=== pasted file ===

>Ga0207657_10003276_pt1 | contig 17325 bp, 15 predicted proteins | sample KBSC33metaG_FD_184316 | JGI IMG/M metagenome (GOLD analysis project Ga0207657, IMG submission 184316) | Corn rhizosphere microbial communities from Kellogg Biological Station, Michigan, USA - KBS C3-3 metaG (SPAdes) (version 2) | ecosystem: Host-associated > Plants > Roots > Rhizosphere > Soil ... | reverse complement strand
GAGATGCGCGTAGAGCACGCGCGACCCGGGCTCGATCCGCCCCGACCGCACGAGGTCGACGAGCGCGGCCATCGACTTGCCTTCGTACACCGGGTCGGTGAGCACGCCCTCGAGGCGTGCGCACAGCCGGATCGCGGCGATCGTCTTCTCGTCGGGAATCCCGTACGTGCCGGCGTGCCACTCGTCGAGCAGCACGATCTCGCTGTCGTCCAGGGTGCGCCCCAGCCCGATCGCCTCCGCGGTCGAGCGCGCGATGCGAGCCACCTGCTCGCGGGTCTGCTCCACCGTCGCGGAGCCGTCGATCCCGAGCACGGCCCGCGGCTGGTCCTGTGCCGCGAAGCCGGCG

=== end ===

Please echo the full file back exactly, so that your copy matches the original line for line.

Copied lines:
>Ga0207657_10003276_pt1 | contig 17325 bp, 15 predicted proteins | sample KBSC33metaG_FD_184316 | JGI IMG/M metagenome (GOLD analysis project Ga0207657, IMG submission 184316) | Corn rhizosphere microbial communities from Kellogg Biological Station, Michigan, USA - KBS C3-3 metaG (SPAdes) (version 2) | ecosystem: Host-associated > Plants > Roots > Rhizosphere > Soil ... | reverse complement strand
GAGATGCGCGTAGAGCACGCGCGACCCGGGCTCGATCCGCCCCGACCGCACGAGGTCGACGAGCGCGGCCATCGACTTGCCTTCGTACACCGGGTCGGTGAGCACGCCCTCGAGGCGTGCGCACAGCCGGATCGCGGCGATCGTCTTCTCGTCGGGAATCCCGTACGTGCCGGCGTGCCACTCGTCGAGCAGCACGATCTCGCTGTCGTCCAGGGTGCGCCCCAGCCCGATCGCCTCCGCGGTCGAGCGCGCGATGCGAGCCACCTGCTCGCGGGTCTGCTCCACCGTCGCGGAGCCGTCGATCCCGAGCACGGCCCGCGGCTGGTCCTGTGCCGCGAAGCCGGCG